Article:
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Deck officer

What’s it like working as a Deck Officer?

Working in an executive department responsible for the navigation, manoeuvring and safe handling of the ship, communications between ship and shore, the handling and delivery of cargo, and the operation of all lifesaving devices, the role of a Deck Officer is vital onboard a merchant vessel.

As the highest ranking Deck Officer, the Chief Officer – also known as the First Officer – will have the ultimate responsibility for the handling of cargo and the efficient running of the ship. With the assistance of lower ranking Deck Officers, all of whom have to be certified by examination after completing the appropriate qualifying sea time, this team keeps the ship and its crew safe, secure and in business.

As part of the deck department team, Deck Officers spend time on the bridge navigating the ship and out on deck where weather conditions can be dark and stormy, or beautifully warm and bright. On-board, Deck Officers usually have their own internal cabin with en-suite facilities, and on larger ships they may have access to leisure facilities.

As work patterns for Deck Officers are in shifts for between a few weeks and several months at a time, Deck Officers spend long periods away from family and friends. However, holiday leave is generous in order to compensate for the time spent away from home.

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Roles

What kind of work can I do?

Deck Officers are often responsible for management of the Ratings (some of whom may not understand much English), navigation using satellite and radar systems, managing and using communication systems, and supervising the safe loading, storage and unloading of cargo. They can also be in charge of monitoring and supervising the maintenance of the ship’s safety and firefighting systems and equipment, making stability calculations, record-keeping, and training. In essence, Senior Deck Officers handle the administrative, financial, legal and commercial matters relating to the ship, in comparison with the ship’s Master who has overall responsibility for operations.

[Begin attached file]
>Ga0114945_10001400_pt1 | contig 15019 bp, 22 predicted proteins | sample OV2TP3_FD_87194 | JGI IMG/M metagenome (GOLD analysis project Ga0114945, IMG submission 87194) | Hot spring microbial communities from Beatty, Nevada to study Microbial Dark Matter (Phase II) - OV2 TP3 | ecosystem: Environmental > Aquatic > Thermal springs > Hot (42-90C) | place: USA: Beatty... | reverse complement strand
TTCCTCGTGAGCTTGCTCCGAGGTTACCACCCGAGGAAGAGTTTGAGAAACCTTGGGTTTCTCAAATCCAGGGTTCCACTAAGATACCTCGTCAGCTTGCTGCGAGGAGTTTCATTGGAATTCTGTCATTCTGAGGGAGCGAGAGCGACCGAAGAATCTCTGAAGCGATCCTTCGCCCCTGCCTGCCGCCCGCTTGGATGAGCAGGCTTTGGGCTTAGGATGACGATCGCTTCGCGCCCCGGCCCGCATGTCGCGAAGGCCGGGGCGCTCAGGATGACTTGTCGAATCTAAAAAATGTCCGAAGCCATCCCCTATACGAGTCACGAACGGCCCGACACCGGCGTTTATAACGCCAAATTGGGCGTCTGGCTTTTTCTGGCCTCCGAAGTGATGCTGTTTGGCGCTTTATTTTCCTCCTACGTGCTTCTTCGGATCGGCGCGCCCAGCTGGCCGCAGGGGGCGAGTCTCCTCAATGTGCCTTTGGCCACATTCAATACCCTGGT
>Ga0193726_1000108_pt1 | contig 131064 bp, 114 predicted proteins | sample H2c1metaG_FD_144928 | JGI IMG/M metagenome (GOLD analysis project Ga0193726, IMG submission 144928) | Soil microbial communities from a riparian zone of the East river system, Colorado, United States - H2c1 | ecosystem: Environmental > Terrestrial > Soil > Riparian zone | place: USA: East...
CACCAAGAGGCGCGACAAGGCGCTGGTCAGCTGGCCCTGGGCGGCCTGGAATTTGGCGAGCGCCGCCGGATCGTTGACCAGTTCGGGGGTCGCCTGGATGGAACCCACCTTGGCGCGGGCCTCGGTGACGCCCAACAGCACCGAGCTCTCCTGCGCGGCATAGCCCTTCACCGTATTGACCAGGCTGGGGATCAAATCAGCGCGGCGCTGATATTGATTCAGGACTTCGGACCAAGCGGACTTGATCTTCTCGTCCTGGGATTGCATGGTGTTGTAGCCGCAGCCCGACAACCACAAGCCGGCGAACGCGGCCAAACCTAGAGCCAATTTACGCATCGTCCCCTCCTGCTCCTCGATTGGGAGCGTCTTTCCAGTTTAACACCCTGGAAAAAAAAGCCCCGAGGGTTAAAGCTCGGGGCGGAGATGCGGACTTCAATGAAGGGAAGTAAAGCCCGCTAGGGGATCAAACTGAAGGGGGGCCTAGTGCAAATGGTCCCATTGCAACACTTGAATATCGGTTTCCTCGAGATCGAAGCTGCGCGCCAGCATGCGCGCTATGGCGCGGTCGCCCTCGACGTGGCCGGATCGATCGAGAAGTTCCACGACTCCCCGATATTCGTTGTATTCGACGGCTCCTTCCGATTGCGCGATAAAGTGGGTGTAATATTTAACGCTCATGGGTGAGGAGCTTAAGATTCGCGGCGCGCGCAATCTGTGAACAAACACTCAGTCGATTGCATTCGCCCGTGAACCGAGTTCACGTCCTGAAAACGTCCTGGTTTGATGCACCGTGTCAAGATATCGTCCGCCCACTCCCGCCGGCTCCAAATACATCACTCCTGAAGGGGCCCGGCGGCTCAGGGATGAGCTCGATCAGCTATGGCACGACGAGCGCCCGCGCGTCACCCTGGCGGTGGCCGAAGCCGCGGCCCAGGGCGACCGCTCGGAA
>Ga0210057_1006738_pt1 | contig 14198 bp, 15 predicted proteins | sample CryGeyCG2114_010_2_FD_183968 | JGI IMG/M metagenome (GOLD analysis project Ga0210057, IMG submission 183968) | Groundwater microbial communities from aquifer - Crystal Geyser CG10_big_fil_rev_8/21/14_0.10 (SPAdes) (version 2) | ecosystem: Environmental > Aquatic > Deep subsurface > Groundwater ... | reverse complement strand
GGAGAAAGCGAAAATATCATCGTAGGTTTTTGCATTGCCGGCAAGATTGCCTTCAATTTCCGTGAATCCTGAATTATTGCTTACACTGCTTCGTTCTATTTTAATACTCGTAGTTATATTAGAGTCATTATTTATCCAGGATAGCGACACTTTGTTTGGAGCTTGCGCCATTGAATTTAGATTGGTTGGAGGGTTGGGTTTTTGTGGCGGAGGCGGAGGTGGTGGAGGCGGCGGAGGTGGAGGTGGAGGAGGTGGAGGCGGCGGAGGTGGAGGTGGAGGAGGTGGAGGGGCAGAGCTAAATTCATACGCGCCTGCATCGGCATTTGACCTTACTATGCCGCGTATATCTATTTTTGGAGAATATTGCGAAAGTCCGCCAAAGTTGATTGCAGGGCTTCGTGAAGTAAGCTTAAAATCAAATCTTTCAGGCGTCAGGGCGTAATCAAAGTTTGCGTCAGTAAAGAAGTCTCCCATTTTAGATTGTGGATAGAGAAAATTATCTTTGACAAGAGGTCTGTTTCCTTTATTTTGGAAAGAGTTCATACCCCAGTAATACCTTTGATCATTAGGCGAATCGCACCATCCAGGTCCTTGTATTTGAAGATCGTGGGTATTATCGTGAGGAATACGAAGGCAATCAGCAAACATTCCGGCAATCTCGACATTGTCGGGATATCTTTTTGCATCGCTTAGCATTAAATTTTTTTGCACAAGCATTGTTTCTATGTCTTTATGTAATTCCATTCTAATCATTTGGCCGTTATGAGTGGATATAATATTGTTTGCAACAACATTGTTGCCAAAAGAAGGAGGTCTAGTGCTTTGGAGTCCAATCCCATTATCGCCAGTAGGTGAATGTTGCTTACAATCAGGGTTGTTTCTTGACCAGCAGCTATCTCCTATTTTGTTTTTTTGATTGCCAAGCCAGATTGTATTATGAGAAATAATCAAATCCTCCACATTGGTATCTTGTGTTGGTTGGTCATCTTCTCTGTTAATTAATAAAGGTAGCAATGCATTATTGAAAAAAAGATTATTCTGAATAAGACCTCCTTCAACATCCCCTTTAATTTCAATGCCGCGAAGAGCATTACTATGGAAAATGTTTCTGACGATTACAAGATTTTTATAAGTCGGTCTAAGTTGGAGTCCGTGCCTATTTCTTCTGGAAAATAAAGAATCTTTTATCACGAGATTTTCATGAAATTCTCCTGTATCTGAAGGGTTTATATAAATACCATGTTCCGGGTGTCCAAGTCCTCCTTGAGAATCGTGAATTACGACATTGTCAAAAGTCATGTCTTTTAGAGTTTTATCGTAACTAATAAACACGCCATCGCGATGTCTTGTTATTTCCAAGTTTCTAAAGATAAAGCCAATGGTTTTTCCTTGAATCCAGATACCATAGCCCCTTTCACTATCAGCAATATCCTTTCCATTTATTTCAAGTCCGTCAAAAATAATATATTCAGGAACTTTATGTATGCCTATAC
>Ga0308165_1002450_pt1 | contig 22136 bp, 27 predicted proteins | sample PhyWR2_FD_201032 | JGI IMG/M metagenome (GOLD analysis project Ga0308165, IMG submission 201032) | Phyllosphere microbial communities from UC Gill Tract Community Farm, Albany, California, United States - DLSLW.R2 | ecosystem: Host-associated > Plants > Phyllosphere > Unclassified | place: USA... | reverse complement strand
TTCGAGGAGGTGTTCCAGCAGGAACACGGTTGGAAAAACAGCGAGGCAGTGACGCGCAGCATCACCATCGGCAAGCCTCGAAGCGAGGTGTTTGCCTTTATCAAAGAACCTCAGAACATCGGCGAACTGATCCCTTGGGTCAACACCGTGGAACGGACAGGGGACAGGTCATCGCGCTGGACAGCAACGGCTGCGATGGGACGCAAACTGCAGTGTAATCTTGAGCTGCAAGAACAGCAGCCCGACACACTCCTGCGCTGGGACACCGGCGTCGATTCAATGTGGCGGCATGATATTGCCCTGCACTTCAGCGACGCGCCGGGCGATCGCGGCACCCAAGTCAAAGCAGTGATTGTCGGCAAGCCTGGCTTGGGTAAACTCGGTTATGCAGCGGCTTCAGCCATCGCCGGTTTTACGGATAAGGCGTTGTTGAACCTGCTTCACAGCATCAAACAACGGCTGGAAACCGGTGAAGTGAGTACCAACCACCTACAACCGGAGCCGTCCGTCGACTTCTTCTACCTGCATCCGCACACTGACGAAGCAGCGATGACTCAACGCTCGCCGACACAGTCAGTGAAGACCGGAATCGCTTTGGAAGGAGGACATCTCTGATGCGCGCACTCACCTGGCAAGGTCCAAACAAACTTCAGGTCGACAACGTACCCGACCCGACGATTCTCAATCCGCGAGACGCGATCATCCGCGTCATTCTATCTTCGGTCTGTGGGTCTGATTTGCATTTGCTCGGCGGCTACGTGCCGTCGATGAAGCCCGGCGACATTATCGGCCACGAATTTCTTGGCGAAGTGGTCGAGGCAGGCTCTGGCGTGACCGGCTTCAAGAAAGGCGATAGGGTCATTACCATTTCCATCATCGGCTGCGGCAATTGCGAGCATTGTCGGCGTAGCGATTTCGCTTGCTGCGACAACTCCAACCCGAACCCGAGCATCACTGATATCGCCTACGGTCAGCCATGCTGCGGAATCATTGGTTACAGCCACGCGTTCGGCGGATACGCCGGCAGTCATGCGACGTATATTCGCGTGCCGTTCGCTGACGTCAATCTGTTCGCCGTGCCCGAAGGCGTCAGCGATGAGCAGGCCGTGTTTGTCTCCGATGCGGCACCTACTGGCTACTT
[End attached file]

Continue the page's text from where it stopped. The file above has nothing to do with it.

Where can I work?

As there is no central hub for Deck Officer recruitment, potential candidates must approach ship owners and managers or training organisations directly to find sponsored training opportunities. Deck Officer training incorporates onshore studies in shipboard familiarisation, navigation, collision regulations, first aid, firefighting, personal survival and safety, and at-sea training in the form of shadowing experienced officers at sea as Deck Cadets.

After training both onshore and at sea and sufficient sea time, Deck Officers will start their career onboard as a low ranking Officer, which depending on the size of the ship might be Third, Fourth or Fifth Officer. Promotion is possible from Third Officer to Second Officer, to Chief Officer and, ultimately, to Master. With a clear career path from the start, becoming a Deck Officer puts you on first rung of the ladder to becoming the Master of a ship.

What are the shore-based opportunities when I am ready to leave the sea?

There are many opportunities for people with seafaring experience in ship management and other maritime-related occupations ashore:

Opportunities include:

  • Ship management and fleet operations
  • Surveying ships to check seaworthiness, for repair and maintenance purposes, to check cargo details
  • Ports and harbour work
  • Training the seafarers of the future
  • Ship repair, marine equipment production
  • Marine insurance, ship classification, maritime law and arbitration